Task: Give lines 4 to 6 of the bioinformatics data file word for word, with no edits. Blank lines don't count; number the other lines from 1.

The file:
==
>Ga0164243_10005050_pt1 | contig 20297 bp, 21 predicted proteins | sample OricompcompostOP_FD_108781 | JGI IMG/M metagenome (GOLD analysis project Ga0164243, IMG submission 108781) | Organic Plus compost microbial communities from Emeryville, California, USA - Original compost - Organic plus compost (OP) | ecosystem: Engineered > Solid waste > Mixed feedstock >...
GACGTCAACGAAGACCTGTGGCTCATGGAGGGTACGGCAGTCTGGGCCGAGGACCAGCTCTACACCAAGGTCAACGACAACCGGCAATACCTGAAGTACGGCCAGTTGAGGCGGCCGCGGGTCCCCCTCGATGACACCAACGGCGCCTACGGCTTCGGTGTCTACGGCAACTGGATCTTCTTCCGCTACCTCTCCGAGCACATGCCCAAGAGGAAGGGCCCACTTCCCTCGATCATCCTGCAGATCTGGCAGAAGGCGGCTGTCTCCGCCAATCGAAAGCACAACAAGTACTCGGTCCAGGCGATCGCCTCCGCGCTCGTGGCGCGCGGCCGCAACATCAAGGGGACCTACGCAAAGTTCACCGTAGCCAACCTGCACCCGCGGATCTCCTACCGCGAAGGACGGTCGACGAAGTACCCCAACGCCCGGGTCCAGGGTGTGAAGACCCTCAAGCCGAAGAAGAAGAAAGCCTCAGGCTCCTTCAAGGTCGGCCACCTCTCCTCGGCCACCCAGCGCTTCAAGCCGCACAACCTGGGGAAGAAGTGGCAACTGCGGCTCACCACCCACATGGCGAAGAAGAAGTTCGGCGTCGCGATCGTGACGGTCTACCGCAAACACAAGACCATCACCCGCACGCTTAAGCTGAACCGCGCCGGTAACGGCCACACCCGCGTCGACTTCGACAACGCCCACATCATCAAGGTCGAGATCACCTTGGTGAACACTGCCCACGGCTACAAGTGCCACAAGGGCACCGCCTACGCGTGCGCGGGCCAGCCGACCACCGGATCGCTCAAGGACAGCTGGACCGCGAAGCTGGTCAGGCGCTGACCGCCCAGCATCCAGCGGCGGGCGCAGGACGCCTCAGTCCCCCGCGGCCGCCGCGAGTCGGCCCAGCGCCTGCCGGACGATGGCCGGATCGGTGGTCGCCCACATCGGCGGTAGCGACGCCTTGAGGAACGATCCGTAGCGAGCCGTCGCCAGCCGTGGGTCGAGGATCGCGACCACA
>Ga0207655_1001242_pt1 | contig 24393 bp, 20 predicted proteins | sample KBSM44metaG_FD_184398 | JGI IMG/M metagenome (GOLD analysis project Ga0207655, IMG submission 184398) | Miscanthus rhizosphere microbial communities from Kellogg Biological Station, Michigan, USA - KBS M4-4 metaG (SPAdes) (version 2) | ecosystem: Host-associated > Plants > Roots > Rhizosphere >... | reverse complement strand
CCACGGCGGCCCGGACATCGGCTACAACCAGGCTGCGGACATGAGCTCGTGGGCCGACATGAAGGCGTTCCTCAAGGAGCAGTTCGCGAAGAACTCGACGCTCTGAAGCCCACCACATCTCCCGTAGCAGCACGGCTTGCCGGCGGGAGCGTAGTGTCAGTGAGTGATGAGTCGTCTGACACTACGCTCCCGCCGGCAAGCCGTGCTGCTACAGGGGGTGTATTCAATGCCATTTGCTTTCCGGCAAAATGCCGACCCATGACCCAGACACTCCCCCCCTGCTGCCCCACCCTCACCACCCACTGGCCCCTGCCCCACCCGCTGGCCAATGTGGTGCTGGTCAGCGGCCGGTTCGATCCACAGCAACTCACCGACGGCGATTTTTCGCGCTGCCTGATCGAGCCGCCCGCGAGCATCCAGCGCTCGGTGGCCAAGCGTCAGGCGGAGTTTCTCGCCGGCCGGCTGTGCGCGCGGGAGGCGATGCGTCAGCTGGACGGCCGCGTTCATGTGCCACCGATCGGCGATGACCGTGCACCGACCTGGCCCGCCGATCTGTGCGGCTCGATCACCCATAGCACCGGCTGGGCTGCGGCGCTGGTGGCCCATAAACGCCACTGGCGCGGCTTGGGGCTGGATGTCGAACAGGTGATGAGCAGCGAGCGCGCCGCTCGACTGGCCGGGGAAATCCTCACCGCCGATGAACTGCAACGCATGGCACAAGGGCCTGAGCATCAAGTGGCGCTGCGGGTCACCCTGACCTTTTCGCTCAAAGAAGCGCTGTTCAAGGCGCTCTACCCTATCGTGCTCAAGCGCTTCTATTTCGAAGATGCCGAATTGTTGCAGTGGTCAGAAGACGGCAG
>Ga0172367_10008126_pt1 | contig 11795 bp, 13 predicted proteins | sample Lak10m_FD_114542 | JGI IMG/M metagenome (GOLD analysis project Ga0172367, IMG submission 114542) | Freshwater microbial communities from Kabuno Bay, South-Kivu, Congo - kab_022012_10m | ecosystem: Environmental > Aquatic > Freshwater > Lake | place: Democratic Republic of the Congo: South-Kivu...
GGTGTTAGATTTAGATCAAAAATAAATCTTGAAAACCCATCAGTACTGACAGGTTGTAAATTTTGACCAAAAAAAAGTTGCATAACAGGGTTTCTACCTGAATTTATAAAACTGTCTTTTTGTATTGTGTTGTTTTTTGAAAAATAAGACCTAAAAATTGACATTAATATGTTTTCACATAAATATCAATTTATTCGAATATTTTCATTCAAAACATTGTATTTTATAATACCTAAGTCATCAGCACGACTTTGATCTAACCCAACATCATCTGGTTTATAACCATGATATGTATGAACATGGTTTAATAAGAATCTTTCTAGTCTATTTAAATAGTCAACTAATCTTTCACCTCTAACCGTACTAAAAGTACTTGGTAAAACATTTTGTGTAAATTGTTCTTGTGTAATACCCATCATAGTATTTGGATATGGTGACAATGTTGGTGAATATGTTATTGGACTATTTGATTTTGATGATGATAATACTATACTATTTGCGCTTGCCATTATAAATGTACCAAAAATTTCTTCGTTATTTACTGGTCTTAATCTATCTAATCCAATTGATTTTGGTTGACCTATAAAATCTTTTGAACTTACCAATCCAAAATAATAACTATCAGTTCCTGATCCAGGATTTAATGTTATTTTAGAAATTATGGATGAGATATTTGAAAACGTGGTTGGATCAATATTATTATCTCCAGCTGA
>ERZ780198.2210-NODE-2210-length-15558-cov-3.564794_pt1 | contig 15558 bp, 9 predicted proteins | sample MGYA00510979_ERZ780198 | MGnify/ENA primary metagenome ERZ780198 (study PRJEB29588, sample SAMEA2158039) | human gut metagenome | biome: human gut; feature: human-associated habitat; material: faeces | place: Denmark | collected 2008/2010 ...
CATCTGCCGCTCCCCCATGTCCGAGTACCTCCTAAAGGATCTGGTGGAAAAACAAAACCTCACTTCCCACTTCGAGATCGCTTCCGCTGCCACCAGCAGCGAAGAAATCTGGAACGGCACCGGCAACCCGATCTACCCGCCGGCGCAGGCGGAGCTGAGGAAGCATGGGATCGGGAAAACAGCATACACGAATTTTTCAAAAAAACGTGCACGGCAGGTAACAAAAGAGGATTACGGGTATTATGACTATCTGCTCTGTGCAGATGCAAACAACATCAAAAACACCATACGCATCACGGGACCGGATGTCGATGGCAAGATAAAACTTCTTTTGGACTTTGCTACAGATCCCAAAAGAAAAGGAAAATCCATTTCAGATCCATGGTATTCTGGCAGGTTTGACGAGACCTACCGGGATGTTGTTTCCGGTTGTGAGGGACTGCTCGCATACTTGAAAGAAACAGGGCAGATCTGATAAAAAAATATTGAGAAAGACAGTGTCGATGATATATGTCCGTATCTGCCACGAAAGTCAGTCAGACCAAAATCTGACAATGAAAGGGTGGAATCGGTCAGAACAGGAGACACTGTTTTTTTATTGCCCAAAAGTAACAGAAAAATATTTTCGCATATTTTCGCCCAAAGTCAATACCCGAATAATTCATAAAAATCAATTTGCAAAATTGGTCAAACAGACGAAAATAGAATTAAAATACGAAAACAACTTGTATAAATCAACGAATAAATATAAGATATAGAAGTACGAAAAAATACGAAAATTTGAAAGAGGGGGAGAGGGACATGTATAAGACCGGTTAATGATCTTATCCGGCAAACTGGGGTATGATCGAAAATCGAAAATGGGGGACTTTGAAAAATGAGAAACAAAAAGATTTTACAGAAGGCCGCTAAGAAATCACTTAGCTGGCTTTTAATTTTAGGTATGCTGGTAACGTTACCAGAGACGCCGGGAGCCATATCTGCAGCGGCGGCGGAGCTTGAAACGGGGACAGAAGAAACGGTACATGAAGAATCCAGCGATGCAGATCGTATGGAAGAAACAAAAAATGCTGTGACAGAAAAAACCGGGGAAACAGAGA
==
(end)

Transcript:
CCACGGCGGCCCGGACATCGGCTACAACCAGGCTGCGGACATGAGCTCGTGGGCCGACATGAAGGCGTTCCTCAAGGAGCAGTTCGCGAAGAACTCGACGCTCTGAAGCCCACCACATCTCCCGTAGCAGCACGGCTTGCCGGCGGGAGCGTAGTGTCAGTGAGTGATGAGTCGTCTGACACTACGCTCCCGCCGGCAAGCCGTGCTGCTACAGGGGGTGTATTCAATGCCATTTGCTTTCCGGCAAAATGCCGACCCATGACCCAGACACTCCCCCCCTGCTGCCCCACCCTCACCACCCACTGGCCCCTGCCCCACCCGCTGGCCAATGTGGTGCTGGTCAGCGGCCGGTTCGATCCACAGCAACTCACCGACGGCGATTTTTCGCGCTGCCTGATCGAGCCGCCCGCGAGCATCCAGCGCTCGGTGGCCAAGCGTCAGGCGGAGTTTCTCGCCGGCCGGCTGTGCGCGCGGGAGGCGATGCGTCAGCTGGACGGCCGCGTTCATGTGCCACCGATCGGCGATGACCGTGCACCGACCTGGCCCGCCGATCTGTGCGGCTCGATCACCCATAGCACCGGCTGGGCTGCGGCGCTGGTGGCCCATAAACGCCACTGGCGCGGCTTGGGGCTGGATGTCGAACAGGTGATGAGCAGCGAGCGCGCCGCTCGACTGGCCGGGGAAATCCTCACCGCCGATGAACTGCAACGCATGGCACAAGGGCCTGAGCATCAAGTGGCGCTGCGGGTCACCCTGACCTTTTCGCTCAAAGAAGCGCTGTTCAAGGCGCTCTACCCTATCGTGCTCAAGCGCTTCTATTTCGAAGATGCCGAATTGTTGCAGTGGTCAGAAGACGGCAG
>Ga0172367_10008126_pt1 | contig 11795 bp, 13 predicted proteins | sample Lak10m_FD_114542 | JGI IMG/M metagenome (GOLD analysis project Ga0172367, IMG submission 114542) | Freshwater microbial communities from Kabuno Bay, South-Kivu, Congo - kab_022012_10m | ecosystem: Environmental > Aquatic > Freshwater > Lake | place: Democratic Republic of the Congo: South-Kivu...
GGTGTTAGATTTAGATCAAAAATAAATCTTGAAAACCCATCAGTACTGACAGGTTGTAAATTTTGACCAAAAAAAAGTTGCATAACAGGGTTTCTACCTGAATTTATAAAACTGTCTTTTTGTATTGTGTTGTTTTTTGAAAAATAAGACCTAAAAATTGACATTAATATGTTTTCACATAAATATCAATTTATTCGAATATTTTCATTCAAAACATTGTATTTTATAATACCTAAGTCATCAGCACGACTTTGATCTAACCCAACATCATCTGGTTTATAACCATGATATGTATGAACATGGTTTAATAAGAATCTTTCTAGTCTATTTAAATAGTCAACTAATCTTTCACCTCTAACCGTACTAAAAGTACTTGGTAAAACATTTTGTGTAAATTGTTCTTGTGTAATACCCATCATAGTATTTGGATATGGTGACAATGTTGGTGAATATGTTATTGGACTATTTGATTTTGATGATGATAATACTATACTATTTGCGCTTGCCATTATAAATGTACCAAAAATTTCTTCGTTATTTACTGGTCTTAATCTATCTAATCCAATTGATTTTGGTTGACCTATAAAATCTTTTGAACTTACCAATCCAAAATAATAACTATCAGTTCCTGATCCAGGATTTAATGTTATTTTAGAAATTATGGATGAGATATTTGAAAACGTGGTTGGATCAATATTATTATCTCCAGCTGA